Texas

Austin, TX

My next stop after Lafayette was a leisurely 6 hour, 380 mile ride to Texas to Austin to see an old school mate, Dan, who’s band ‘So It Is Written’ is playing at SXSW 2013.  Who’d have thought I’d meet 2 old school friends from tiny Norwich in the space of a week in the USA?  Norwich inhabitants are slowly taking over the World!…

Anyone that loves different types of beer and an energetic social scene will love Austin, and with it’s cool, laid back inhabitants ‘keeping it weird’, it’s a great place to have fun.  Having been before last year I didn’t frequent ‘Dirty 6th’ this time (a street full of bars & clubs), deciding instead to keep my liver relatively intact and avoid losing my credit card, which I had done on my last visit by leaving it behind some random bar I had forgotten I was even in.  Again, I’m getting old, I guess (or maybe just too drunk) (or both).  So instead we settled for some respectable beers in The Pour House and Lalas.  By the way, I stayed in a great hotel called Allandale recommended by Dan.

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The Alamo and Del Rio

In 1836, 100 odd Texans fought 1500 Mexican troops at the Battle of The Alamo.  Hopelessly outnumbered, their defeat inspired a rallying of Texans to join the army and eventually end the Texan Revolution a month later.  I was surprised to see that a large proportion of the Texans were actually from England, Scotland, Wales & Ireland (and probably a few Norwich lads snuck in there).

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The Alamo

Itself an old Spanish Missionary, The Alamo (originally Mission San Antonio de Valero) consists of several old buildings in picturesque gardens right in the centre of modern day San Antonio, and worth a visit if you’re passing.  I paid a car park attendant 10 USD to look after my bike for me, as I was fully loaded up.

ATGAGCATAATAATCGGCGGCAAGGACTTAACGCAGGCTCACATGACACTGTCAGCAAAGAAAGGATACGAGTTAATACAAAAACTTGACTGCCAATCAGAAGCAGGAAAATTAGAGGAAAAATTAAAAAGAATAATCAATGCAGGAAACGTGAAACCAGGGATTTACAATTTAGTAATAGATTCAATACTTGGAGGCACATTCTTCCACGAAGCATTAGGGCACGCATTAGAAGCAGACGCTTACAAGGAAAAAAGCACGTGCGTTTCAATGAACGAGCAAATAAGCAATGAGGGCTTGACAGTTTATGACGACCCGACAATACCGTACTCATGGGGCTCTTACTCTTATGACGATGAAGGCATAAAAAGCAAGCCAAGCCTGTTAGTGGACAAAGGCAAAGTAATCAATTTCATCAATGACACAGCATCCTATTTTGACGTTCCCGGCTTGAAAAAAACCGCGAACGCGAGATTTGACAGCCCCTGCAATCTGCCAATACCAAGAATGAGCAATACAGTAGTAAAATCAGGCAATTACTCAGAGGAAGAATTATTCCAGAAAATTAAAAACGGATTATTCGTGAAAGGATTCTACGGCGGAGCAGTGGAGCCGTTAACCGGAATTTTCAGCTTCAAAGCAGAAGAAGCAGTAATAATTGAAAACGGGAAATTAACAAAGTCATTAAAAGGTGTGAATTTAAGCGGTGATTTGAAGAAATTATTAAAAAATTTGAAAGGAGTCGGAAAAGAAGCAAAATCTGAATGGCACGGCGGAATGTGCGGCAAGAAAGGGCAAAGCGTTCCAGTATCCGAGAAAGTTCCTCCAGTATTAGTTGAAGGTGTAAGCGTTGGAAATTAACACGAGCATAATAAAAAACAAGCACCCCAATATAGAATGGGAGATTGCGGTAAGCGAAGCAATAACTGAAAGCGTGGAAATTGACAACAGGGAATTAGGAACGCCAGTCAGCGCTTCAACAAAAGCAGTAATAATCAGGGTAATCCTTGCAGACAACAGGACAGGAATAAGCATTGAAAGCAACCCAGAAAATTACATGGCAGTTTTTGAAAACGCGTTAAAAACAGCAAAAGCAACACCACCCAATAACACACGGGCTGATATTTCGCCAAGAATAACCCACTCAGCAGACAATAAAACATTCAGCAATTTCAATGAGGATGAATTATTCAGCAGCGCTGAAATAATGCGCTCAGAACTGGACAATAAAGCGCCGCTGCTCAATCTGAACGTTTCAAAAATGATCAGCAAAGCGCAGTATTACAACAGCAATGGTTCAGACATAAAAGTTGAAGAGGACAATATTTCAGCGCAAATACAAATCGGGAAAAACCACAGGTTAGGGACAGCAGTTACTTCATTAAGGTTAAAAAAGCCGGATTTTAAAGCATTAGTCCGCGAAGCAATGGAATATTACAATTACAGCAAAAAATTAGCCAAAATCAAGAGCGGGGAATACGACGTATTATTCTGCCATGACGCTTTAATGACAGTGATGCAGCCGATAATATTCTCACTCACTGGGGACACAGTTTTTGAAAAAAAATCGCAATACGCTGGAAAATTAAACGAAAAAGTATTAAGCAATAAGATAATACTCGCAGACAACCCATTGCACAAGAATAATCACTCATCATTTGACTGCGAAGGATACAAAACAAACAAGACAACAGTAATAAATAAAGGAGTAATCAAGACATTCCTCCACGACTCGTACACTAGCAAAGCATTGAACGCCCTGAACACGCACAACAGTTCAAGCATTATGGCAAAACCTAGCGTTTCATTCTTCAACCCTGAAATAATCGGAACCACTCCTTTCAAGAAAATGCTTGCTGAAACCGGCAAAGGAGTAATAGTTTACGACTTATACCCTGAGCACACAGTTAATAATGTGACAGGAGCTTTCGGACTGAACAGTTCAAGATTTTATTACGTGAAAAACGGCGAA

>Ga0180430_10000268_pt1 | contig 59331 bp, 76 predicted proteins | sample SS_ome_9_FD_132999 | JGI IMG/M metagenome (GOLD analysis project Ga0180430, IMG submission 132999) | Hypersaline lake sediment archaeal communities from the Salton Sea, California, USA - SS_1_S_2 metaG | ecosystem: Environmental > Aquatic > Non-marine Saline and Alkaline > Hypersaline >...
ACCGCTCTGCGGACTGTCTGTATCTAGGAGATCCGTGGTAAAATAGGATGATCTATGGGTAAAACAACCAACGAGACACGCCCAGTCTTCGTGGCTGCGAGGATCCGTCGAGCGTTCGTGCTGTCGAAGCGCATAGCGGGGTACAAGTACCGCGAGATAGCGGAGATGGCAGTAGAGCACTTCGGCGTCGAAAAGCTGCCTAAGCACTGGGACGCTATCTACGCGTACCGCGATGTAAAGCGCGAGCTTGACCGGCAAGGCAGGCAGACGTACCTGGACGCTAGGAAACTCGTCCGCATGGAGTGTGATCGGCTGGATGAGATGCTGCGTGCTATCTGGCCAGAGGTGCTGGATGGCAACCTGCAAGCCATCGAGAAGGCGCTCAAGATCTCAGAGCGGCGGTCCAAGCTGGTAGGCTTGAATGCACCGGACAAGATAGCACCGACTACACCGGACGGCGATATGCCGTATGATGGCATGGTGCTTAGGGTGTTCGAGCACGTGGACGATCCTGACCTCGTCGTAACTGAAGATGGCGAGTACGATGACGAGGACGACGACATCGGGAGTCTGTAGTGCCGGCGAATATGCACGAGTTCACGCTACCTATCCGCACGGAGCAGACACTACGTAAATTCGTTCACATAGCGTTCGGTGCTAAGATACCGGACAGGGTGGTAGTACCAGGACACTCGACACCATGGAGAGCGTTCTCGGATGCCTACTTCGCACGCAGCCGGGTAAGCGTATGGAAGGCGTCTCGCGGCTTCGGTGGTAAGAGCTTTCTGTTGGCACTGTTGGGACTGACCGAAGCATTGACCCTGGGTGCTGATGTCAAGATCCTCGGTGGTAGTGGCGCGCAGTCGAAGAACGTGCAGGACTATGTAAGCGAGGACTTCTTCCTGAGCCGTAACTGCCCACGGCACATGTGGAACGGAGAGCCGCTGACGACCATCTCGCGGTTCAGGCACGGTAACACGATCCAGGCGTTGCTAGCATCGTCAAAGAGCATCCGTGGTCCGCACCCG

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Beautiful gardens in the middle of San Antonio

My next target was Big Bend National Park, but as it was a 7 hour ride I thought I’d stop half-way at Del Rio, a small border town with the usual strip malls, motels and fast food joints, which was lucky, as I was dying for a burger!  Found a really cool pub with a beer garden like a desert oasis called ‘The Veranda Wine and Beer Gard’ down a side street (using the ‘foursquare’ app – really good) to wash the burger down.  Bed for the night was at the ‘Regency Inn’, an Indian (from India) run motel whose royal name didn’t quite live up to the standard alluded, but for 39 USD I couldn’t complain.

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Lake Amistad, with Mexico over the other side

Del Rio sits on Lake Amistad, a picturesque reservoir on the Rio Grande at its confluence with the Devils River, which connects it to Ciudad Acuña in Mexico across the dam.  The level was pretty low due to a period of drought, but the lake is still well used for boating, fishing, swimming, scuba diving and water-skiing, and there are some good hiking & picnic sites around.

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Big Bend National Park, Texas